Soon after Prime Minister Narendra Modi’s surprise move in Paris on procurement of 36 fully-built Rafale jets, Defence Minister Manohar Parrikar reportedly declared “Rafale is not a replacement for MiG-21. Tejas is a replacement for MiG-21.” While the Rafale deal continues to simmer, there are noises being made about an LCA Mark-2, a machine a metre longer than the Mark-1/1A and with a better engine than the GE F404-GE-IN20 used on Mark-1/1A. From the foregoing it is evident that the LCA is not an illustration of ‘Make in India’; many critical parts of it are not within our manufacturing capability yet. These include the all important engine, the radar, the radome and the undercarriage. Past record does not augur well for the future inasmuch as the capability of the Indian aerospace industry to develop leading edge technologies in aerospace manufacturing.
Realising this, the Defence Ministry very pragmatically, opened doors to public-private partnership in the further development of the LCA. The idea was to fast-track the LCA Mark-2’s entry into service. During July last year, an international magazine reported that the Indian Defence Ministry “envisages the possibility of a private Indian company forming a joint venture (JV) with a foreign fighter manufacturer to reconfigure the Mark-2 with the more powerful General Electric F414-GE-IN56 engine.”
In September 2015, the IAF indicated the requirement of 100 Tejas LCA Mark-1A aircraft, for which a formal order is yet to be placed. The plan of manufacturing and completion is from 2018 to 2023. The project for design and development of LCA Tejas Mark-2 was sanctioned in November 2009 at a cost of Rs. 2,431.55 crore with probable date of completion (PDC) of December 2018. However, because of delay in finalisation of engine contract, the project could start only in December 2013. As a result, maiden flight of first prototype and operational clearance are likely to be completed by December 2019 and December 2022, respectively. However, the Defence Ministry wants the project to be completed by 2018 and hence the search for a foreign collaborator.
In some ways, there has already been some foreign collaboration on the LCA project. European Aeronautic Defence and Space renamed Airbus Group, provided consultancy on flight testing while Lockheed Martin and Dassault made some contribution in the design stage. Back in 2013, DRDO had asked Swedish company Saab to submit a proposal for partnering on designing the Mark-2 and establishing a manufacturing line for the fighter. Saab did so promptly, but, with a change in the top management of DRDO in June 2013, the new incumbent Avinash Chander was hesitant to award a contract without competitive tendering. However, reportedly T. Suvarna Raju, Chairman and Managing Director of HAL has recently stated: “For enhancing the capability of the indigenous LCA, HAL is in talks with the Saab.” Sweden and India have signed several agreements last year in pursuit of ‘Make in India’ campaign and Sweden is looking for ways to invest in the Indian defence sector. Senior Saab officials have expressed willingness to help the LCA project and it appears that such a collaboration may come to fruition in the coming months. During April 2016, a high level Saab delegation was reported to be in India to discuss the modalities of a possible partnership with HAL on further versions of LCA. However, once stung by their past experience, Saab is likely to insist on a government-to-government deal if they assist India in developing and manufacturing a light fighter aircraft.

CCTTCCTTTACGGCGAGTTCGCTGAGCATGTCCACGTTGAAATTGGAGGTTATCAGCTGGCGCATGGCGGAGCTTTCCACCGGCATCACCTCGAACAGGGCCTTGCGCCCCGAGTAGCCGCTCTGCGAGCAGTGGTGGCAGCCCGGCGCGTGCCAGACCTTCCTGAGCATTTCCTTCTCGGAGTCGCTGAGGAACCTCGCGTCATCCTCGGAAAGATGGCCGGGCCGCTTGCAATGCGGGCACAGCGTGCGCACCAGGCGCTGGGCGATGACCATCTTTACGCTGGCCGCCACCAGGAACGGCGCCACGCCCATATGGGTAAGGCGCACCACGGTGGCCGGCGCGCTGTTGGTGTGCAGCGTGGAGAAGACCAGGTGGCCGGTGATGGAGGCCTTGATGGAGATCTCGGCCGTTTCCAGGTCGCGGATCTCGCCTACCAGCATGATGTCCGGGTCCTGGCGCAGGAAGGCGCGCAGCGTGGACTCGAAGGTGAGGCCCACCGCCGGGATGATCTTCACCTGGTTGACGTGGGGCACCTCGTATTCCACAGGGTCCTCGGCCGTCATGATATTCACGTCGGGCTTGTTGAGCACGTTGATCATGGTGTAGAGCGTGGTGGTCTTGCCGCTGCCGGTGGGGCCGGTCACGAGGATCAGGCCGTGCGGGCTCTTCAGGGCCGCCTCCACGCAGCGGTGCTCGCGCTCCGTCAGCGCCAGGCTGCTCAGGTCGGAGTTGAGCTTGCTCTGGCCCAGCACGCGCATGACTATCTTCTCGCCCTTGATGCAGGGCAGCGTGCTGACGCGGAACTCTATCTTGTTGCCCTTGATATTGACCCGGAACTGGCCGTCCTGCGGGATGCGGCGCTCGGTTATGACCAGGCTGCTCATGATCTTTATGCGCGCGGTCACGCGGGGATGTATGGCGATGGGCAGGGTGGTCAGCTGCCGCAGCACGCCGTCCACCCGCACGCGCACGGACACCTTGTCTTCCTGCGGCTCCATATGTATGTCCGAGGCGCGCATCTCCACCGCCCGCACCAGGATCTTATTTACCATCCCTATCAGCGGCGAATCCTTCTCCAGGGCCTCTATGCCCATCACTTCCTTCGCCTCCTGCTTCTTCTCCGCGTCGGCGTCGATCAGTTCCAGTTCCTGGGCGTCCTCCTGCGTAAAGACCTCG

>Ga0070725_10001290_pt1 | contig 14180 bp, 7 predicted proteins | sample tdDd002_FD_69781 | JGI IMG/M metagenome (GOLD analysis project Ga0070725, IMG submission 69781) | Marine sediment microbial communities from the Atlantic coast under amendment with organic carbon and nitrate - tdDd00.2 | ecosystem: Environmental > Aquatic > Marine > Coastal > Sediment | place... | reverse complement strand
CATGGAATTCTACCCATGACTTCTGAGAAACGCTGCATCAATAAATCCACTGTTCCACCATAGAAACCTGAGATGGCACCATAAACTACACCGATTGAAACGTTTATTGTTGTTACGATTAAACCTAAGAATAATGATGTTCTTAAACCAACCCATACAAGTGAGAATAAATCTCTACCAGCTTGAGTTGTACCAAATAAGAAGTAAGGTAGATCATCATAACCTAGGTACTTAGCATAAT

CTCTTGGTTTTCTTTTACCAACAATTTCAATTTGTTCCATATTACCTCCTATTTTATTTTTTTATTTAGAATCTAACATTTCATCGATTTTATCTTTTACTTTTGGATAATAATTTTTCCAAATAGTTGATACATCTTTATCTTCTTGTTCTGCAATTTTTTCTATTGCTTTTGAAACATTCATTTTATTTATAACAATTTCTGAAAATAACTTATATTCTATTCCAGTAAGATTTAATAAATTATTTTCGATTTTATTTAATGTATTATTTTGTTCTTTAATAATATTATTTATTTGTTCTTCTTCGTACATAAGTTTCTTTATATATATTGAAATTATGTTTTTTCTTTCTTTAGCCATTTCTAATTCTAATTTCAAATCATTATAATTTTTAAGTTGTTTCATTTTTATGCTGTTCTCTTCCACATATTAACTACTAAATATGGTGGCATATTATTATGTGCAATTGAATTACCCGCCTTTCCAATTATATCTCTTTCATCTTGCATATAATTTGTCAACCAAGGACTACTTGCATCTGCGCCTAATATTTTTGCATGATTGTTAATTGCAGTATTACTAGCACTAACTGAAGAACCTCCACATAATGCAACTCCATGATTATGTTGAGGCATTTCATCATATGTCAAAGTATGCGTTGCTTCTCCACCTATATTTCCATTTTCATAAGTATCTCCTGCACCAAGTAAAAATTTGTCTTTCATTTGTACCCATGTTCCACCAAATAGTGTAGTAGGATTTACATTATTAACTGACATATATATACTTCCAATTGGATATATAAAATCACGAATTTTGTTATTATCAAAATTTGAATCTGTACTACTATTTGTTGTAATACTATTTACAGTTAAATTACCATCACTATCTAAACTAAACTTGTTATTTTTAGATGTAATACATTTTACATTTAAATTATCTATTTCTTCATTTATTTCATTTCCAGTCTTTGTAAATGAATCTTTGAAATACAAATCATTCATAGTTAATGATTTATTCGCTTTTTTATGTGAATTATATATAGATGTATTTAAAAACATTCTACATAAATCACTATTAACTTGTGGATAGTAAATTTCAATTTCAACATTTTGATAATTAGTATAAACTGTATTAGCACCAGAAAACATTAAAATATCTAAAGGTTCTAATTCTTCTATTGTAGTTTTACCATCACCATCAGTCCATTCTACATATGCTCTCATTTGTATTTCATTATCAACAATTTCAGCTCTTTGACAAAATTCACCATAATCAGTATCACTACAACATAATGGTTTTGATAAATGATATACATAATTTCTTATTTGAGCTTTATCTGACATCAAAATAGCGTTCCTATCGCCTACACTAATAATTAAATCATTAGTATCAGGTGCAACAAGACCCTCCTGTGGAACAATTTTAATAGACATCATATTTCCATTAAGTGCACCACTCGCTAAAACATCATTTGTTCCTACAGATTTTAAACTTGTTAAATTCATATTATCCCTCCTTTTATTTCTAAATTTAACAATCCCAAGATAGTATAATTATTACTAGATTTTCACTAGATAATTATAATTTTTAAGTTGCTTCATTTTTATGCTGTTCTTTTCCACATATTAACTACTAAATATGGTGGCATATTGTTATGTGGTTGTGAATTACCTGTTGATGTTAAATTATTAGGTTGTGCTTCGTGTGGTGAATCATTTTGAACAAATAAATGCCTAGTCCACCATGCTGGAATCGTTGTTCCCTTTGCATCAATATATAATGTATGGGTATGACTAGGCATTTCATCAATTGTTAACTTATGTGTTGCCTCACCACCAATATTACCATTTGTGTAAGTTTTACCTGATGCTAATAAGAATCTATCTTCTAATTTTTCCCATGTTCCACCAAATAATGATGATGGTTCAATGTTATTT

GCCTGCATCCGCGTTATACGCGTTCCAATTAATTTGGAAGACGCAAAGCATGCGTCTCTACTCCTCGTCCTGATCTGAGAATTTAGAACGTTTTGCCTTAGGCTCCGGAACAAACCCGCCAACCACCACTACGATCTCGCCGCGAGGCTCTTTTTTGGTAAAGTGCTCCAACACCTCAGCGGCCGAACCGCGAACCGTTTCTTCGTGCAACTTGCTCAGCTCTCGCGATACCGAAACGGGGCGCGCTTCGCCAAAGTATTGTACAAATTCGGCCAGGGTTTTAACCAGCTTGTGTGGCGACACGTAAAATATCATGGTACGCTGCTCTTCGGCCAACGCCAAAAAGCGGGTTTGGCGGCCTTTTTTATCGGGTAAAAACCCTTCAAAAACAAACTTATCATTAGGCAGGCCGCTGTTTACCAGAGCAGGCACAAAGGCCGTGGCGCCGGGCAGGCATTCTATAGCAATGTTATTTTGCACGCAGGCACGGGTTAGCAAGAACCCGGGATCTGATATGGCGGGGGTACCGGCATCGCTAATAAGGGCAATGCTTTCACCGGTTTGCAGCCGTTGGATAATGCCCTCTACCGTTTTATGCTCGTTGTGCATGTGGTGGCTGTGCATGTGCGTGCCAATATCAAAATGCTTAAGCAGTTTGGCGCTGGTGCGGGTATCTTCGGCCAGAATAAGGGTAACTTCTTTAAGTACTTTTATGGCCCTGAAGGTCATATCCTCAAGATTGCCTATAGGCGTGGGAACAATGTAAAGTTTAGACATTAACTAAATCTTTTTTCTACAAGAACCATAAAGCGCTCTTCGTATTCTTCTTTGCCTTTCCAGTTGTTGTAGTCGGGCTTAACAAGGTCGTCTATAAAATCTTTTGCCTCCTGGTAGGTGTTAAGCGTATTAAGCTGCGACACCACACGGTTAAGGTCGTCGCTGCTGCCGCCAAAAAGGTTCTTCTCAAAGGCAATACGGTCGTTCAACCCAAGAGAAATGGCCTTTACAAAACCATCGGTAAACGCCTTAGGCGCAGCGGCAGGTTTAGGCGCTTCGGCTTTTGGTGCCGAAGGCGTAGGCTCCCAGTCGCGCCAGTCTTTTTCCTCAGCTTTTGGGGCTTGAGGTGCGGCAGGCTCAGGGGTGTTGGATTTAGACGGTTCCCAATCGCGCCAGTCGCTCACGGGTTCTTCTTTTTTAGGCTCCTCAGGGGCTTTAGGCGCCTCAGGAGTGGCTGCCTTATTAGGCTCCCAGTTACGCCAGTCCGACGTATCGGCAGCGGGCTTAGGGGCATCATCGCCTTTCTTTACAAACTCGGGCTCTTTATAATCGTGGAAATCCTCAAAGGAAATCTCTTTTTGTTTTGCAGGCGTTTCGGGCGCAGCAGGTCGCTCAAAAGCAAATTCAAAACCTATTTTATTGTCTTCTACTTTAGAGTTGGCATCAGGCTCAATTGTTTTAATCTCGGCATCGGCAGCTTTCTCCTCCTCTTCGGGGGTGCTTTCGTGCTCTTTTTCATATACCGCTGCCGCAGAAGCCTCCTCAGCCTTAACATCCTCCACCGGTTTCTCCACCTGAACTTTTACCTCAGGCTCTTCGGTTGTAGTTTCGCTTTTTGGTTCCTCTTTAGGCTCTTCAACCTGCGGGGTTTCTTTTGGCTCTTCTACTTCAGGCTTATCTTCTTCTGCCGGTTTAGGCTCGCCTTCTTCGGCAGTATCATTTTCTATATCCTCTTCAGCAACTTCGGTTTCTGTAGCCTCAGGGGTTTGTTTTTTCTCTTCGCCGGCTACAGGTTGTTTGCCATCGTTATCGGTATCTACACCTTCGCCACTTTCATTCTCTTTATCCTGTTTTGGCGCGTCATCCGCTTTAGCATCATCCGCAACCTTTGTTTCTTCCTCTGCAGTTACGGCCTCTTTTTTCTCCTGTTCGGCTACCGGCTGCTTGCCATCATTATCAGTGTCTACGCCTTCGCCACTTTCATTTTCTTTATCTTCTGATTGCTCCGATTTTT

What could be the tenor and texture of a foreign collaboration? It is unlikely that the design and development function would be abdicated by ADA to a foreign entity for two reasons. Firstly, ADA would like to stay in the saddle as far as the LCA project is concerned and secondly, a foreign collaborator is unlikely to transfer technology without a quid pro quo. That brings us to the next question: What role then could a foreign collaborator play? Ideally, the design and development could be brought to an acceptable standard with minimal foreign help and the production could be parceled out to a foreign entity willing to set up an assembly line. This option would take the load off an already overburdened HAL as also introduce a higher level of production quality than HAL has been able to achieve. Although HAL has facilities matching international standards, production has suffered in the past in respect of quality, delivery schedule and inefficient work culture that pervades the public sector. The IAF definitely feels that a move to produce LCA Tejas overseas will enable timely result and yield superior production quality than that of the HAL. Cost could be a speed breaker with this option but HAL is not an inexpensive option so far with its monopolistic hold over the Indian market. Reportedly, HAL has been directed to look for alternatives like more outsourcing and creation of joint ventures to enhance rate of production.
On the occasion of the LCA Mark-1 getting IOC, then Air Chief Marshal N.A.K. Browne had reportedly stated, “The final goal for all of us is not just LCA Mark-1, but LCA Mark-2. While our air warriors are fully geared up to induct and operationalise the two Mark-1 squadrons, IAF keenly looks forward to induction of four squadrons of LCA Mark-2 as the final version in its projected force structure.” The future trajectory of the LCA Mark-1A and Mark-2 is not yet convincingly certain and, even if all the items in HAL’s wish list for LCA Mark-2 are ticked off successfully, it is not meant to perform like the Rafale or the Su-30. But, if inducted in large numbers to arrest the depletion of combat squadrons, it would still make a difference to the IAF in the event of a two-front war. Indeed, if the numbers are adequate, even with its modest performance, the LCA Mark-2 could make a significant contribution to averting an ignominious IAF performance in the aerial war.